Often we need to guide patients and caregivers as they make difficult medical decisions, and without inappropriately compromising their respective autonomy or authority. The days of paternalism in medicine are over, not that we are completely beyond reproach in this regard. But we have improved significantly in recent years. In fact, discussion of the ethics surrounding medical decision making occurs frequently on my rounds.

Most recently, the case I presented to the team involved drug testing on an adolescent patient.

“I want to know if Timmy is on drugs!”

I described the following encounter to the team:

An anxious appearing woman has brought her 15-year-old son into the emergency department (or urgent care or PCP office) seeking a drug test. The patient, Timmy, has become less interactive with the family over the past few months, quit his soccer team, and sometimes his clothes smell funny. He spends more time alone in his room than in the past and his mother feels like he has become less interested in school, noting that he used to be an honor student but now he is barely passing his classes.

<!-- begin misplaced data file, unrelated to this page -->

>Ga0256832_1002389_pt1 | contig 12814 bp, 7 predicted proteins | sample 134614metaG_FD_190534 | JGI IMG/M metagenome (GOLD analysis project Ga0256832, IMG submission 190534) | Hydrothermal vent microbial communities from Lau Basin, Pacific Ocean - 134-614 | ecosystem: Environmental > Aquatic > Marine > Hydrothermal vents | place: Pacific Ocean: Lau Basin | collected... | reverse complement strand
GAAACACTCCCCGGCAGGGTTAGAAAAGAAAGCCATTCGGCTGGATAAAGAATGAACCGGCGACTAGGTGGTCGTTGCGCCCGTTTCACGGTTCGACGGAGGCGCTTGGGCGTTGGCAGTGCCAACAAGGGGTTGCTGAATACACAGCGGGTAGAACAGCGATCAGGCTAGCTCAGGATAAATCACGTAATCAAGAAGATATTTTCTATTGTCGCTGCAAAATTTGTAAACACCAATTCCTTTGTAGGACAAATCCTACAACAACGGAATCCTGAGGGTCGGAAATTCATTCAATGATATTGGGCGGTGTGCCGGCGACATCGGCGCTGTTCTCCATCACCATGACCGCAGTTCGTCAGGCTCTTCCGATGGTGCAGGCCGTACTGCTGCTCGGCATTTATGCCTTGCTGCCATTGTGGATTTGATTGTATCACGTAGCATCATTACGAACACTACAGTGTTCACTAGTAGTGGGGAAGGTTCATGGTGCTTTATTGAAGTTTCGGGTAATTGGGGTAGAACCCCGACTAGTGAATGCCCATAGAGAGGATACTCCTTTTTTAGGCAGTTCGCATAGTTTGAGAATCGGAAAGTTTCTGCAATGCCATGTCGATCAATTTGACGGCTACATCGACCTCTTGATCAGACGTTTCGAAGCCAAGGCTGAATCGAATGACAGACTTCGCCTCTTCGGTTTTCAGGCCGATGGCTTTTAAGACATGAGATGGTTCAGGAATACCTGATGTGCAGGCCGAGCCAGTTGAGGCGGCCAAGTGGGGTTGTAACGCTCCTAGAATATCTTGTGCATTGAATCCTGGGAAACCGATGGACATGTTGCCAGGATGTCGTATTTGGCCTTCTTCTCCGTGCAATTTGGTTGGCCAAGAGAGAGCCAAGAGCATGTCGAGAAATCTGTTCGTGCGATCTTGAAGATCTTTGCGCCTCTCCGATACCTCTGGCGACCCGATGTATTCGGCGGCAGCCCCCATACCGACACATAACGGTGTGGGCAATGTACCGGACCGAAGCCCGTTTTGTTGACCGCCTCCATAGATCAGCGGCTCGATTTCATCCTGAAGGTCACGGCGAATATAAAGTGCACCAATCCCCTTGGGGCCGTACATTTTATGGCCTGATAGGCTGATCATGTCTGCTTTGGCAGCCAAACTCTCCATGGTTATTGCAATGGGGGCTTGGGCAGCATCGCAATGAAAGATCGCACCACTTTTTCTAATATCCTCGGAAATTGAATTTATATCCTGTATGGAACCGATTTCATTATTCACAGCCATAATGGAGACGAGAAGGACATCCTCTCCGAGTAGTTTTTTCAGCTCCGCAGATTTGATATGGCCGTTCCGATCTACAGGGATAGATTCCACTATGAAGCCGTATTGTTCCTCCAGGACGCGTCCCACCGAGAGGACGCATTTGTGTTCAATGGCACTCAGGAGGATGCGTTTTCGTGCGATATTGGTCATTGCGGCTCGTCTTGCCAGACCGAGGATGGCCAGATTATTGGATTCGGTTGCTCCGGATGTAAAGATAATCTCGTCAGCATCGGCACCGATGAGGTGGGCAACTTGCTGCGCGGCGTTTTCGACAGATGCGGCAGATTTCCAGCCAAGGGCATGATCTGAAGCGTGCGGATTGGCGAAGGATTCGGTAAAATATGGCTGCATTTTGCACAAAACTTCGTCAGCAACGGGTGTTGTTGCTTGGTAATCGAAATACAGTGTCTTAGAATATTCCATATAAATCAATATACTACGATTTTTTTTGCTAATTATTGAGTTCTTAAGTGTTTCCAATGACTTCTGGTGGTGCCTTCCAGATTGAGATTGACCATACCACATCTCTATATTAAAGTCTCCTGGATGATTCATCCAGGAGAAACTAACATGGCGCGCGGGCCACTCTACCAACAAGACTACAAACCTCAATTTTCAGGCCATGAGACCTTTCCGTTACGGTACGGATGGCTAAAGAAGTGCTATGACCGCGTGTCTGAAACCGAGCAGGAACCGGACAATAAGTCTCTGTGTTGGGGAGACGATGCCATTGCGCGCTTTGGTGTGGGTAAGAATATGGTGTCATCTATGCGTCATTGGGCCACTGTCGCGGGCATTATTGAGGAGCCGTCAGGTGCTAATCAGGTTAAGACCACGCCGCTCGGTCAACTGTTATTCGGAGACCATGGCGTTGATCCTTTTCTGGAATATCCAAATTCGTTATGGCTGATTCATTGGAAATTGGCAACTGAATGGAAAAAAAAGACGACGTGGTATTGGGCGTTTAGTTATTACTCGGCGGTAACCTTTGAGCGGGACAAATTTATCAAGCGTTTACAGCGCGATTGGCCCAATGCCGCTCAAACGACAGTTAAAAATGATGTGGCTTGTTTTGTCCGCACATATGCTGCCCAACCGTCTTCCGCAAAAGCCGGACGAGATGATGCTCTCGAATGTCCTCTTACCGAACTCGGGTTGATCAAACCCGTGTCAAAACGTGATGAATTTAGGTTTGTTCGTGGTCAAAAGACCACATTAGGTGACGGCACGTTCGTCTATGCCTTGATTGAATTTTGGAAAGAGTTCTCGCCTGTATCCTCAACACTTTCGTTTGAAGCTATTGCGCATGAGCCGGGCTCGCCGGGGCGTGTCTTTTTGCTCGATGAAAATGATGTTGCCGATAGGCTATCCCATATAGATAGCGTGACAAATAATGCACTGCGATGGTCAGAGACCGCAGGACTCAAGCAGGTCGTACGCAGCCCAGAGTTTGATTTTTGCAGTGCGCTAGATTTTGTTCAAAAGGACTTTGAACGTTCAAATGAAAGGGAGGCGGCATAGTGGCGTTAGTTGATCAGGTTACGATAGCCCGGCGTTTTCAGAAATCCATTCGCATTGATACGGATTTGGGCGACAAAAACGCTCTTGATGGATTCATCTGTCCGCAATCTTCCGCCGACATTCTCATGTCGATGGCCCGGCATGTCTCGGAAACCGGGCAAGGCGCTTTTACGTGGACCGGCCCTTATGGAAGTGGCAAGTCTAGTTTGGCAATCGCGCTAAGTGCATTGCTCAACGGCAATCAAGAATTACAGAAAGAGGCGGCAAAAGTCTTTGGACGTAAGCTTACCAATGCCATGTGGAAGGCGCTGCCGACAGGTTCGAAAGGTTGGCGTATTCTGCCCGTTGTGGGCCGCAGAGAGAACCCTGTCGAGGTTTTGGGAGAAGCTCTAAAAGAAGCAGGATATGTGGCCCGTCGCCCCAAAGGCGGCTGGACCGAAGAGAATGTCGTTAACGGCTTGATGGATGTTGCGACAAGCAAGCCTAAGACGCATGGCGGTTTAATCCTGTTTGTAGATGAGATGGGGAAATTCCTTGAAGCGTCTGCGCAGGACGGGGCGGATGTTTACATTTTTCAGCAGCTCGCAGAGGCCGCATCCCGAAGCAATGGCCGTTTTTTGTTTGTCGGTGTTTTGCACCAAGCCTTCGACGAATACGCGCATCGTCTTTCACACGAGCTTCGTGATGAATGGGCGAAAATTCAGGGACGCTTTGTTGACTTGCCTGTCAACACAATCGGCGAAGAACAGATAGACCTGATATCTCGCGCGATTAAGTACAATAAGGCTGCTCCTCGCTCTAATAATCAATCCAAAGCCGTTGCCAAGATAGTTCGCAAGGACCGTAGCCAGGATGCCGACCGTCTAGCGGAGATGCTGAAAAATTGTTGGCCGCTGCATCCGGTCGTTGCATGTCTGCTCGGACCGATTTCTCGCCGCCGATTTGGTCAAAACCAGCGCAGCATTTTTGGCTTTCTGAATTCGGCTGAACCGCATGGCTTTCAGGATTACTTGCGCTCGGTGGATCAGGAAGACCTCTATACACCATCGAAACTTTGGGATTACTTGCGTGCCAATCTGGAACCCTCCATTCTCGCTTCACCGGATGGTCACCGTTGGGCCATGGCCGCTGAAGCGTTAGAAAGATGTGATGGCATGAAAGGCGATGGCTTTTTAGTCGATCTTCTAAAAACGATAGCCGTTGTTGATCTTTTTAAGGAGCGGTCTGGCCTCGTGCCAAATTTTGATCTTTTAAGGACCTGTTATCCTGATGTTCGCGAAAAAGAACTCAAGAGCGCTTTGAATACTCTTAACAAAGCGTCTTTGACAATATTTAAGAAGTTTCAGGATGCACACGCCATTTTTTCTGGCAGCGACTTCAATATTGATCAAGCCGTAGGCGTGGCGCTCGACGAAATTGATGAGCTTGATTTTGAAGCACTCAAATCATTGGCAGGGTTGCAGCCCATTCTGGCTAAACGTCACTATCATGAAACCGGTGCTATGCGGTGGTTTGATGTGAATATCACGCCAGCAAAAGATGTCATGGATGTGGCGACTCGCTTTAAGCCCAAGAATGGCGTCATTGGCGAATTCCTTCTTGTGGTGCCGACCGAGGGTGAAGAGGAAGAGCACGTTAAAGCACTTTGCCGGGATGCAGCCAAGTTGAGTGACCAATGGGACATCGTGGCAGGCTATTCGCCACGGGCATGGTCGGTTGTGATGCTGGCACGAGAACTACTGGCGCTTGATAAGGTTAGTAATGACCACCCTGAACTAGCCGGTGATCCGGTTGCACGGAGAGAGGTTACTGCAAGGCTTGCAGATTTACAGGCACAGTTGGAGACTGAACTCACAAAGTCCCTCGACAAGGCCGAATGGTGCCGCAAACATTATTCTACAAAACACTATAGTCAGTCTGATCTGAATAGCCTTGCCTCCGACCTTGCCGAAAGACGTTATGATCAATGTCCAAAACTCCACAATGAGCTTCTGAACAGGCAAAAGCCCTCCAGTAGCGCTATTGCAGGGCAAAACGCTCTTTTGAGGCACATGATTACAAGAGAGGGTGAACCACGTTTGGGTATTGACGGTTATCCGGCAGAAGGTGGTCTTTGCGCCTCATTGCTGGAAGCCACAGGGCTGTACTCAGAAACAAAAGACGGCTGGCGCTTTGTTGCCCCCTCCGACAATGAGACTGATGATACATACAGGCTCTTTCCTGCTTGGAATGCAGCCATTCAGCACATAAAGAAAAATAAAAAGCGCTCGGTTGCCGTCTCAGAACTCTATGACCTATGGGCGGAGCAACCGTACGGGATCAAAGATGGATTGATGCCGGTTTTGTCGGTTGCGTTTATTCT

Timmy’s mother also expresses concern regarding a new group of friends, which she does not approve of because they are older and she has heard rumors of possible drug and alcohol use. Timmy, who appears uninterested in the conversation, denies drug use. During a thorough history and physical exam, performed while his mother waits in the hallway, Timmy again denies drug use. He states that he does not want to be tested.